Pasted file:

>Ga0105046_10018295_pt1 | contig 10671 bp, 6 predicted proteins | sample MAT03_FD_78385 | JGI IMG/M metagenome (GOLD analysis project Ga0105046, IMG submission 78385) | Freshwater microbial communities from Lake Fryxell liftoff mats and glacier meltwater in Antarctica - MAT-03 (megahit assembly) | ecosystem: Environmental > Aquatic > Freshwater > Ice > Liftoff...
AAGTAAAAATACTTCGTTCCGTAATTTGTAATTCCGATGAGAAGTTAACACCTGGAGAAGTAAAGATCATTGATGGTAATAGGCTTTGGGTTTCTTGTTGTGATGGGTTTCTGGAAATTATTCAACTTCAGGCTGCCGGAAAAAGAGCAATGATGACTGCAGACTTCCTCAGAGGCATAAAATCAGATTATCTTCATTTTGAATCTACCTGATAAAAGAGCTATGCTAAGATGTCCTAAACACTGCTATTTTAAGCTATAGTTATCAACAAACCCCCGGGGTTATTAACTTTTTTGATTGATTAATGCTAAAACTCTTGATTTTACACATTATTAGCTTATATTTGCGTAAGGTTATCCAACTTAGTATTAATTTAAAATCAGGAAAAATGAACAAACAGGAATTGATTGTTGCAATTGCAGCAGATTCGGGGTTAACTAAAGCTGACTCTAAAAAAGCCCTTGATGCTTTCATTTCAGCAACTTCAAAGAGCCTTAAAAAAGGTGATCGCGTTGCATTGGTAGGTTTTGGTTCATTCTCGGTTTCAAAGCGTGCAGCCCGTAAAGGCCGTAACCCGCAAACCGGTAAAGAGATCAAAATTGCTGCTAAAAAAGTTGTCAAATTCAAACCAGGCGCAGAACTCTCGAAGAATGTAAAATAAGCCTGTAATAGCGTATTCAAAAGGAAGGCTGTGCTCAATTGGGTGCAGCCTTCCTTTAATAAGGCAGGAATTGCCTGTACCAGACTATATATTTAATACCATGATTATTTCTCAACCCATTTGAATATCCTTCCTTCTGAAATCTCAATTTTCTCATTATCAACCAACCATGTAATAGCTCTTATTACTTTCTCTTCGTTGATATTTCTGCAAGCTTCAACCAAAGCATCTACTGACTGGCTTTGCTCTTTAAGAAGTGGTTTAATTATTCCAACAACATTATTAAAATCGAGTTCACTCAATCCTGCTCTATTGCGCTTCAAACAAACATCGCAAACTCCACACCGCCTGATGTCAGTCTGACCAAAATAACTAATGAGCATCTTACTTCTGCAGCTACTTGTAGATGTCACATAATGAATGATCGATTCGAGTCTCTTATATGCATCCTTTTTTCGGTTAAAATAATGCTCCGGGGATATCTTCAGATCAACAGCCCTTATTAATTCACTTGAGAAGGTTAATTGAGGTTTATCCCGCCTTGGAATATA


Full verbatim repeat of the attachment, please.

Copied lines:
>Ga0105046_10018295_pt1 | contig 10671 bp, 6 predicted proteins | sample MAT03_FD_78385 | JGI IMG/M metagenome (GOLD analysis project Ga0105046, IMG submission 78385) | Freshwater microbial communities from Lake Fryxell liftoff mats and glacier meltwater in Antarctica - MAT-03 (megahit assembly) | ecosystem: Environmental > Aquatic > Freshwater > Ice > Liftoff...
AAGTAAAAATACTTCGTTCCGTAATTTGTAATTCCGATGAGAAGTTAACACCTGGAGAAGTAAAGATCATTGATGGTAATAGGCTTTGGGTTTCTTGTTGTGATGGGTTTCTGGAAATTATTCAACTTCAGGCTGCCGGAAAAAGAGCAATGATGACTGCAGACTTCCTCAGAGGCATAAAATCAGATTATCTTCATTTTGAATCTACCTGATAAAAGAGCTATGCTAAGATGTCCTAAACACTGCTATTTTAAGCTATAGTTATCAACAAACCCCCGGGGTTATTAACTTTTTTGATTGATTAATGCTAAAACTCTTGATTTTACACATTATTAGCTTATATTTGCGTAAGGTTATCCAACTTAGTATTAATTTAAAATCAGGAAAAATGAACAAACAGGAATTGATTGTTGCAATTGCAGCAGATTCGGGGTTAACTAAAGCTGACTCTAAAAAAGCCCTTGATGCTTTCATTTCAGCAACTTCAAAGAGCCTTAAAAAAGGTGATCGCGTTGCATTGGTAGGTTTTGGTTCATTCTCGGTTTCAAAGCGTGCAGCCCGTAAAGGCCGTAACCCGCAAACCGGTAAAGAGATCAAAATTGCTGCTAAAAAAGTTGTCAAATTCAAACCAGGCGCAGAACTCTCGAAGAATGTAAAATAAGCCTGTAATAGCGTATTCAAAAGGAAGGCTGTGCTCAATTGGGTGCAGCCTTCCTTTAATAAGGCAGGAATTGCCTGTACCAGACTATATATTTAATACCATGATTATTTCTCAACCCATTTGAATATCCTTCCTTCTGAAATCTCAATTTTCTCATTATCAACCAACCATGTAATAGCTCTTATTACTTTCTCTTCGTTGATATTTCTGCAAGCTTCAACCAAAGCATCTACTGACTGGCTTTGCTCTTTAAGAAGTGGTTTAATTATTCCAACAACATTATTAAAATCGAGTTCACTCAATCCTGCTCTATTGCGCTTCAAACAAACATCGCAAACTCCACACCGCCTGATGTCAGTCTGACCAAAATAACTAATGAGCATCTTACTTCTGCAGCTACTTGTAGATGTCACATAATGAATGATCGATTCGAGTCTCTTATATGCATCCTTTTTTCGGTTAAAATAATGCTCCGGGGATATCTTCAGATCAACAGCCCTTATTAATTCACTTGAGAAGGTTAATTGAGGTTTATCCCGCCTTGGAATATA